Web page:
Broke: Fixing Britain’s Poverty Crisis edited by Tom Clark
Biteback, 304pp, £14.99
A litany of statistics from think tanks and charities, as well as the government’s own data, outline the damage that the austerity imposed since 2010 has inflicted on living standards in the UK. Yet these numbers quickly fade from public consciousness. The human tragedies, however, tend to be remembered. A heart-breaking example is the death in 2020 of Awaab Ishak, a toddler living in Rochdale who lost his life “due to prolonged exposure to mould,” according to the coroner’s report.
Broke, a collection of dispatches from social affairs reporters and edited by the journalist Tom Clark, outlines the crises of austerity with similarly shocking experiences. We meet “Yvonne”, a Windrush-generation care worker, who retired early due to a degenerative spine condition. One evening, as she struggled to feed herself on Universal Credit, she thought: “If you’re sleeping, you won’t feel hungry.” Javed – one of many migrants whom the state bans from receiving support – battles with homelessness in Leeds, which leads him to attempt suicide. Broke shows the human side of the shameful statistical record of destitution that austerity and the current cost-of-living crisis has brought to millions of Britons.
By Harry Clarke-Ezzidio
Beastly: A New History of Animals and Usby Keggie Carew
Canongate, 384pp, £20
Reading Beastly is a little like padding, barefoot, through a rainforest. Anecdotes about our conflicting relationships with the non-human pile high like epiphytic lichens, one lifeform atop another: here, a violent Old Testament God celebrates meat-eating; there, a parson-naturalist helps change our attitude to nature from arrogance to awe. Together they pull the reader deeper into Carew’s biophilia-affirming thesis: that humanity flounders or flourishes depending on how far it nurtures its affinity with the natural world.
At times, the effect is almost overwhelming – and this is not a book for the faint-hearted. From lab-testing on animals to factory farming, humanity’s crimes are laid bare. But while horses are killed to help achieve visual effects on film sets, actors then demand that legal safeguards are put in place. And where North American beavers have been extirpated, ingenious conservationists design devices to literally parachute them back into their habitat. Ultimately, this heartfelt book suggests that our natures can still make good – if we reconnect to the best of our creaturely selves.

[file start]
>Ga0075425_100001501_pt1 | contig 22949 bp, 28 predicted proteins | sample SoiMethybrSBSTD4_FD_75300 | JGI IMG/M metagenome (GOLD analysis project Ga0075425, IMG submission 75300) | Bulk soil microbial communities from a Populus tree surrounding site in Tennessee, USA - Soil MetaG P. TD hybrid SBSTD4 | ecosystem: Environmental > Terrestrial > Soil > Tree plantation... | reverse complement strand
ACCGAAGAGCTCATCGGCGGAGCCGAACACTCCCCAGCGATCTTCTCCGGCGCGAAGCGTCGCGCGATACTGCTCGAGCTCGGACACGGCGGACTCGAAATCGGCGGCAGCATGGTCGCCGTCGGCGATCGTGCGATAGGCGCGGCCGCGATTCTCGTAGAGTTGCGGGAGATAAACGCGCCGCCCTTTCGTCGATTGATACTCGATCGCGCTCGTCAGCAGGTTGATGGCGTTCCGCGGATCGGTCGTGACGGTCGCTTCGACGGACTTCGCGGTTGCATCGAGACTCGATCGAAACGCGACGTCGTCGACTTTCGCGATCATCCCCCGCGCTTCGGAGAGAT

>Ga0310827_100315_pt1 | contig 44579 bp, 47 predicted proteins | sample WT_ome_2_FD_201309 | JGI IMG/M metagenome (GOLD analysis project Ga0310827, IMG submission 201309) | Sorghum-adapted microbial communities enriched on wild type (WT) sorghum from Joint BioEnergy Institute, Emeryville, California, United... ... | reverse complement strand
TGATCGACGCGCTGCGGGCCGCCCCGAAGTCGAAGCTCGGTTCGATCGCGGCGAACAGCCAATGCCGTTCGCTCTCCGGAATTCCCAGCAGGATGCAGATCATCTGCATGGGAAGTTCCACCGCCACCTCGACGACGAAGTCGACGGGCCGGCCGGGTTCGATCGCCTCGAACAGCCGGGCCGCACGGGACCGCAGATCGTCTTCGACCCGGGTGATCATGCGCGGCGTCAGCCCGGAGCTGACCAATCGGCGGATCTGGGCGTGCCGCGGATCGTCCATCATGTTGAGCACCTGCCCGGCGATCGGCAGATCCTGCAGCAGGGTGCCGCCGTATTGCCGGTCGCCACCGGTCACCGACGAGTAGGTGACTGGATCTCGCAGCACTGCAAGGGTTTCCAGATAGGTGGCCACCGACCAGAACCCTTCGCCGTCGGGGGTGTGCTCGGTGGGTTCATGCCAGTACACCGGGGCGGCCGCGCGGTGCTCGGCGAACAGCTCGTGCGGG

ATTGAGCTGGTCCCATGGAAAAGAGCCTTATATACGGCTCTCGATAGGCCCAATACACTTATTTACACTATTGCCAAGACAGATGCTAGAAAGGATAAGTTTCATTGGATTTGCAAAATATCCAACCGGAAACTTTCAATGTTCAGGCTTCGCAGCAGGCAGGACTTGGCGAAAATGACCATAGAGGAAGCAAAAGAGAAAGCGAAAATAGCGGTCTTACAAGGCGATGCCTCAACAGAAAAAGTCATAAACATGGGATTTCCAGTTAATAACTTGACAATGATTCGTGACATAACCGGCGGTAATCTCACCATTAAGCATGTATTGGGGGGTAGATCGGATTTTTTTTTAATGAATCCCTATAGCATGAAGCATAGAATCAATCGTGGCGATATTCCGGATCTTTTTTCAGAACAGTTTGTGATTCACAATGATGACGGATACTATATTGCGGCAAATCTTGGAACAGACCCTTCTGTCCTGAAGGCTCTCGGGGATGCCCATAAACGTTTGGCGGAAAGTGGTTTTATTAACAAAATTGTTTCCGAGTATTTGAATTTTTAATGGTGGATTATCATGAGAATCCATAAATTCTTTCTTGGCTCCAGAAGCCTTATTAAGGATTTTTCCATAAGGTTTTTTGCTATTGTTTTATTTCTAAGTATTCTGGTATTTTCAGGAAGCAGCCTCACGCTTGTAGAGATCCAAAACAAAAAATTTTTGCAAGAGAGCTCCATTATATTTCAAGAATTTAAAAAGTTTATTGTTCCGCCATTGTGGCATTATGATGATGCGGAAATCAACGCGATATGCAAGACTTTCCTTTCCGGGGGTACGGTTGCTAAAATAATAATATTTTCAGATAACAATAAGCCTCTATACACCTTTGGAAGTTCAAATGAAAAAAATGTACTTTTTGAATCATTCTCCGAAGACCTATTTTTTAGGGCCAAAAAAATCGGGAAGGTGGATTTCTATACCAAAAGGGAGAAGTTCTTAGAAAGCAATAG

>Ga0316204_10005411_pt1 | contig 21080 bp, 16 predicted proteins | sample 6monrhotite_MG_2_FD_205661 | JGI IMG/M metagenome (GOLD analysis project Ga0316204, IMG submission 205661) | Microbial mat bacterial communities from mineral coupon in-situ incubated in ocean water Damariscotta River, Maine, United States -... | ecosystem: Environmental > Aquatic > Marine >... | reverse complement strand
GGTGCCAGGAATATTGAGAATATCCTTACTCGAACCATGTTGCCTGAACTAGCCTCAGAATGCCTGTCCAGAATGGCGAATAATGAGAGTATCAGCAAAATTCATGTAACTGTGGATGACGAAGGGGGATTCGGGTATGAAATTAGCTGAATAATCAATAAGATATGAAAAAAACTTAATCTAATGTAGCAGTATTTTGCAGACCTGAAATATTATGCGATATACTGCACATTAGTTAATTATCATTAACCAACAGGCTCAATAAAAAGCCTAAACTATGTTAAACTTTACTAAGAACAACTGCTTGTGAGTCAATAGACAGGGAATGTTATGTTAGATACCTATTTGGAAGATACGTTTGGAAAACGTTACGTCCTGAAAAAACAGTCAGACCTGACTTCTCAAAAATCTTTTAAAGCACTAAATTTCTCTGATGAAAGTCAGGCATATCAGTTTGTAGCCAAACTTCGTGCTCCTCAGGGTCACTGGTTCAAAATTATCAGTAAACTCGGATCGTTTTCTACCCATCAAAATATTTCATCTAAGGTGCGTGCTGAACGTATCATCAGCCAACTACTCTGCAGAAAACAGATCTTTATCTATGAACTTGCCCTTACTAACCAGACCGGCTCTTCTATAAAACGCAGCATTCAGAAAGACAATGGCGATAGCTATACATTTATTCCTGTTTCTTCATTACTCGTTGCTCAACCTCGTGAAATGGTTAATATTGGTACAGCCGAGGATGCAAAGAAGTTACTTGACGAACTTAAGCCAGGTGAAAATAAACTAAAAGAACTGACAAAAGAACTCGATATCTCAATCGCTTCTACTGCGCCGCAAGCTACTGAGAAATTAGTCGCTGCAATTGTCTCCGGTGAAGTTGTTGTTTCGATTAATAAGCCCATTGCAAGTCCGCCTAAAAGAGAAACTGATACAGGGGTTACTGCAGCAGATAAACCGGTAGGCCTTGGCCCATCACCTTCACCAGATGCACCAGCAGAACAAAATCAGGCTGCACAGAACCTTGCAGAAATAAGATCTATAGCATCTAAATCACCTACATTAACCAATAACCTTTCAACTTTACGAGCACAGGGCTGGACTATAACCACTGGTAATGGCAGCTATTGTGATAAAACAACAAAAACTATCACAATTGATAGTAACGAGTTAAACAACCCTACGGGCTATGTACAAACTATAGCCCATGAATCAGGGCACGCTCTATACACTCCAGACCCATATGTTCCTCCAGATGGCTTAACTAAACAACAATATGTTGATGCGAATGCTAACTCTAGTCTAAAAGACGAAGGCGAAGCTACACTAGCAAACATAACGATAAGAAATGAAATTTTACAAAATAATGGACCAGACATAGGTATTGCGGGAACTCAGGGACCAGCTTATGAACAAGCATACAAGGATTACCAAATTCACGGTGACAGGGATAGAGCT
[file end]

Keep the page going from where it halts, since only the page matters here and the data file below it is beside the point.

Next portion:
By India Bourke
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Arrangements in Blue: Notes on Love and Making a Life by Amy Key
Jonathan Cape, 240pp, £18.99
“The desire for romantic love sometimes builds up behind my temples like a bad weather front,” writes the poet Amy Key in her first book of prose. In our society, romance is both an ideal and an obligation. Coupledom is the default, but it doesn’t account for everyone. Key, who is in her mid-forties, hasn’t had a boyfriend for over 20 years. In this fearless memoir, she shows how, despite the shame she sometimes feels about being single, her life remains full of affection.
Key is aided by Joni Mitchell’s seminal 1971 album Blue, which she first heard aged 14. Then, the record “ignited my desire and ambition for romantic love”, she writes – but now Key finds all kinds of nuance in Mitchell’s lyrics, and uses each of the ten songs as a starting point for self-reflection. She recalls former boyfriends and her grandparents’ domestic bliss, and astutely critiques the modern creed that you must love yourself before you can expect anyone else to. She describes the imperative for a solo restaurant diner to “appear occupied” and the simultaneous impracticality of eating while holding a book. Wonderfully, Key’s prose retains all the intimacy of her verse. Arrangements in Blue is a tender, subversive study of love in its myriad forms.
By Ellen Peirson-Hagger
White: The History of a Colour by Michel Pastoureau
Princeton University Press, 240pp, £35
This is the sixth book by the Sorbonne professor Michel Pastoureau to examine the meanings, both cultural and artistic, of a different colour. From antiquity onwards, white has been rich in symbolism, almost always of the virtuous kind – embodying moral purity, wisdom and cleanliness. It has also had a spell in the chromatic wilderness, for several centuries from the late Middle Ages being regarded as a non-colour. Nor was it always the opposite of black, an idea that seems to have become prevalent with the advent of printing, but was usually contrasted with red.
Pastoureau’s history looks at white’s role in religion, fashion, femininity, nobility and art. He discusses everything from how hard it was for dyers to obtain a pure white and why it is the colour given to ghosts, to the adoption from the 1830s of white wedding dresses (country girls previously wore red for their nuptials) and the origins of the all-white kit of tennis players (it didn’t show perspiration stains and could be boil-washed without fading). The book is full of fascination and is as abundant in unusual images as in revealing facts.
By Michael Prodger
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This article appears in the 12 Apr 2023 issue of the New Statesman, The Anniversary Issue